May 25, 2018 at 9:48 am PST | by Donna Trujillo
Sex-positivity and freedom in the age of a resurgent meth crisis

Crystal meth (Photo by Radspunk via Wikimedia Commons)

As was true during the initial, critical moments of the AIDS crisis, we again find ourselves at the crossroads of a conversation that pits civil rights and sex-positivity against a public health crisis that is killing our men. 

A generation ago, a new, as yet untreated sexually-transmitted disease was killing gay men at an alarming rate. Some gay activists, in league with public health officials, worked to close bathhouses in major cities throughout the United States. Why? Because it made sense that a sexually-transmitted disease was likely spreading in places where people generally went to have sex.

In San Francisco, Director of Public Health Mervyn Silverman closed 14 San Francisco bathhouses on October 9, 1984.  This was seen as a necessary life-saving step, something intended to support the gay community and not demean it.  Within 24 hours of those closures, all but two of the bathhouses had reopened.  Why? Because if you wanted to discriminate against a sexual minority, it made sense to close down a place where members of that sexual minority generally went to have sex.

And therein lay the problem. For every activist who advocated for bathhouse closures as a way of protecting lives, there was another one who advocated that they stay open as a way of protecting civil rights. 

It’s deja-vu all over again. Once again, a plague is killing off a generation.

Now as before, we are facing the literal deaths of men who are our brothers, our sons, our friends, our lovers, our husbands, our present and future leaders. Like our last holocaust, this one is also killing off the life force of our community, making our neighborhoods landscapes of the walking dead. We need only take a stroll down the streets of New York or San Francisco or Los Angeles and gaze into the glazed eyes of (mostly) men who have been up for days, exhausted from endless parties that even they don’t think are fun anymore. Where we once saw the lesions of Kaposi’s Sarcoma, now we see open meth sores.  Where we once encountered dying men with dementia, we now encounter psychosis. Now as before, our men are wasting away before our very eyes.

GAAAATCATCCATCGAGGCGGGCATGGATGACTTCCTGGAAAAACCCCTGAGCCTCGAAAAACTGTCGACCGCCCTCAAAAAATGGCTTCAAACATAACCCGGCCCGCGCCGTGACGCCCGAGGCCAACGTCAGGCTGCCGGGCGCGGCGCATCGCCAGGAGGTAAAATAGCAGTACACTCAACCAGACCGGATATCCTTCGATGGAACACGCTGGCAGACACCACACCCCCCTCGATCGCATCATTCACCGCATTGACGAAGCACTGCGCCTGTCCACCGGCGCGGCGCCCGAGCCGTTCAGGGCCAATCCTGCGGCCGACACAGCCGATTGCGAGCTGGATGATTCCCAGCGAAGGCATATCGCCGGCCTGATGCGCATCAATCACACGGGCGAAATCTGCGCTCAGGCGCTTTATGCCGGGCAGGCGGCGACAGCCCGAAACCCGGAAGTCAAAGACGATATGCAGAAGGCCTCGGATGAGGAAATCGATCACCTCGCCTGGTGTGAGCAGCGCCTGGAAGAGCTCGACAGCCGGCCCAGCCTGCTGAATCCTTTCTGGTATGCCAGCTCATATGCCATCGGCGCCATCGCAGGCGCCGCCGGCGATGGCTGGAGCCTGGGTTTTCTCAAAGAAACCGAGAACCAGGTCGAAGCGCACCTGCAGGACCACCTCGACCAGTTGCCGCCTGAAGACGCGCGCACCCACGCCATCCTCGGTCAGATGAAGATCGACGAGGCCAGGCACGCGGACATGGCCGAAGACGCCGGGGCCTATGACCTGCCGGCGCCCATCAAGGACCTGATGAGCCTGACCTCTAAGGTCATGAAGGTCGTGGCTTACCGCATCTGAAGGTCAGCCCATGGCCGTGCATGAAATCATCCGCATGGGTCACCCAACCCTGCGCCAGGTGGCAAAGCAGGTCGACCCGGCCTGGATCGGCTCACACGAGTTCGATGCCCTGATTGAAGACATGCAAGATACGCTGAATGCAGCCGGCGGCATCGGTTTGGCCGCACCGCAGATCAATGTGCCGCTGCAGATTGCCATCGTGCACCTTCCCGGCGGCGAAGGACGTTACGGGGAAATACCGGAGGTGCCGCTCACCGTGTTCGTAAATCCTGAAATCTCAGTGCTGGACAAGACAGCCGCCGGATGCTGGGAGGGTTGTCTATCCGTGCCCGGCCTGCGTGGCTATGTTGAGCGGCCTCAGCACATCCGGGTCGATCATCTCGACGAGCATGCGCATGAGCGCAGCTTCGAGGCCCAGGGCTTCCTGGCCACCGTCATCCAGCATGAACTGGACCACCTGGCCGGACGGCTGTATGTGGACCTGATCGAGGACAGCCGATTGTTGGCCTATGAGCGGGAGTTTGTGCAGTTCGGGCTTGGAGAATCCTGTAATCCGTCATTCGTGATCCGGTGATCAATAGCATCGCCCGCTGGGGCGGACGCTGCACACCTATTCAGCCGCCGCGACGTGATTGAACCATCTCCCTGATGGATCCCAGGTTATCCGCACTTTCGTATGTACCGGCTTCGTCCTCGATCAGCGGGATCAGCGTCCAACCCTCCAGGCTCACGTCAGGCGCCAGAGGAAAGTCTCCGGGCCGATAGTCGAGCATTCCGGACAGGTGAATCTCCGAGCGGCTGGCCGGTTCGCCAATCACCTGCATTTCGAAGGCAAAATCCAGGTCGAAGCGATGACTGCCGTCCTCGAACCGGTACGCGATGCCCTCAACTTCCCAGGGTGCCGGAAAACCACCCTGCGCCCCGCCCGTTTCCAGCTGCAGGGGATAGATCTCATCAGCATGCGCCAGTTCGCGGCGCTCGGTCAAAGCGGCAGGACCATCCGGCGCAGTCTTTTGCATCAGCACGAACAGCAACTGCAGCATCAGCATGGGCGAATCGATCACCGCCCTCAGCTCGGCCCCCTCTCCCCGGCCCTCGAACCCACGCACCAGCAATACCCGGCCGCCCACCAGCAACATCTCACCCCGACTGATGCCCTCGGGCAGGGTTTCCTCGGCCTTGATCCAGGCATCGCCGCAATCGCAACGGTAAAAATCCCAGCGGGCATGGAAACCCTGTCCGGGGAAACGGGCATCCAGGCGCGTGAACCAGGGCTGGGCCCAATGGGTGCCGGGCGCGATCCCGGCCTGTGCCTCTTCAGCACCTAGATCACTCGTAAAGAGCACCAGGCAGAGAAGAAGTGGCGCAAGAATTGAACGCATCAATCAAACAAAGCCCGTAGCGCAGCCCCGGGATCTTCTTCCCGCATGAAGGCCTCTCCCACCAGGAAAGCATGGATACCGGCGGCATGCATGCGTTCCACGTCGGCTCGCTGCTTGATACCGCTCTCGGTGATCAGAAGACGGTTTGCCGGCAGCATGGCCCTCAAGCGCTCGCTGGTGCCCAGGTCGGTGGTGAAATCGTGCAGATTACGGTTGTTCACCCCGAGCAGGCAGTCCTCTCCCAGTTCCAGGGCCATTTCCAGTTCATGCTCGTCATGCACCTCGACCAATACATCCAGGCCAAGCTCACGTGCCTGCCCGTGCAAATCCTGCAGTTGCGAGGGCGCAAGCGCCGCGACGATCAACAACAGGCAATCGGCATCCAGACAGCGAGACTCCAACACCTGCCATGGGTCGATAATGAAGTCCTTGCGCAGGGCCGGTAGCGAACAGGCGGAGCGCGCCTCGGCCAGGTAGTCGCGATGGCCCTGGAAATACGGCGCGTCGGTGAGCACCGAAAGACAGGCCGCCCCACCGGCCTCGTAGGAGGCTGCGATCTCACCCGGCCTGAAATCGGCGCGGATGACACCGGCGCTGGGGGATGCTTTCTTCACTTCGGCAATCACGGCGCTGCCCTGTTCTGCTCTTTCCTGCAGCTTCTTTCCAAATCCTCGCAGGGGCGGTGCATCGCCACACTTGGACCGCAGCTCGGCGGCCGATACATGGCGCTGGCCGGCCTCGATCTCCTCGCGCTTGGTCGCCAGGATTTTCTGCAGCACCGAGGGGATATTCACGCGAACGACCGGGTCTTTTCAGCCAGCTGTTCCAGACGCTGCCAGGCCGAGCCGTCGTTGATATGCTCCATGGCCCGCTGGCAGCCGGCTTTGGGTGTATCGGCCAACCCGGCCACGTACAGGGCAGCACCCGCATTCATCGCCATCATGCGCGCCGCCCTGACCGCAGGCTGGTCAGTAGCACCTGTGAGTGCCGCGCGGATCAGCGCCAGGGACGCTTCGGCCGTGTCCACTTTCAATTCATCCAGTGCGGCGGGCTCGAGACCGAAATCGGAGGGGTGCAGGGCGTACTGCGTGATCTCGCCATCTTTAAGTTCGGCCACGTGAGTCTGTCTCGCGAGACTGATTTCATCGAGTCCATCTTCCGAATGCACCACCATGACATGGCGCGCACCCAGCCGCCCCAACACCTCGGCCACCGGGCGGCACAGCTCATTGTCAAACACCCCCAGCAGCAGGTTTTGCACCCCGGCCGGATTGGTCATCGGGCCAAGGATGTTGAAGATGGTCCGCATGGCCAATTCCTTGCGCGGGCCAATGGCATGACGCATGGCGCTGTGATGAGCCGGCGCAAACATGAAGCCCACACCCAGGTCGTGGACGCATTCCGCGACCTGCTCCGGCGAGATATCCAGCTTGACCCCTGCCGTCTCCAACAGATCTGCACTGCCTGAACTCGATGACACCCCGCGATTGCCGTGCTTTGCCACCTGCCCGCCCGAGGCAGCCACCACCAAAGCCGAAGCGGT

The plague of this generation is the deadly co-occurring addiction of meth and sex.

Before we get into the politics of it all, let’s get clear – crystal clear – about the nature of the meth/sex epidemic that is killing our men.  This co-occurring addiction is not one thing or the other. It’s its own thing. It’s one, two-pronged thing. 

People who have been working on the front lines of the meth/sex epidemic are clear that, once the substance of meth and the behavior of sex link up, the two become mutually supportive.  The PNP culture (party and play, a slang term used to describe combining drug use with intercourse) is alive and well and destroying lives at an accelerating pace. Crystal addicts use the drug to act out sexually.  Sex addicts spend days at a club or in a hotel room or in some guy’s house having lots of sex and they use meth to keep the party going.  So whether the chicken-or-the-egg story begins with sex or ends with sex, sex as an addiction has to be addressed with the same care and consideration we use in dealing with the substance addiction.

Because sex/meth addiction isn’t two things.  It’s one thing.  It’s one two-pronged thing.

When it comes to dealing with the meth part of the equation, most of us agree that you have to start with total abstinence. And even if you support harm-reduction, it’s likely that you, too, will agree that the best way to stop using meth is to stop using meth.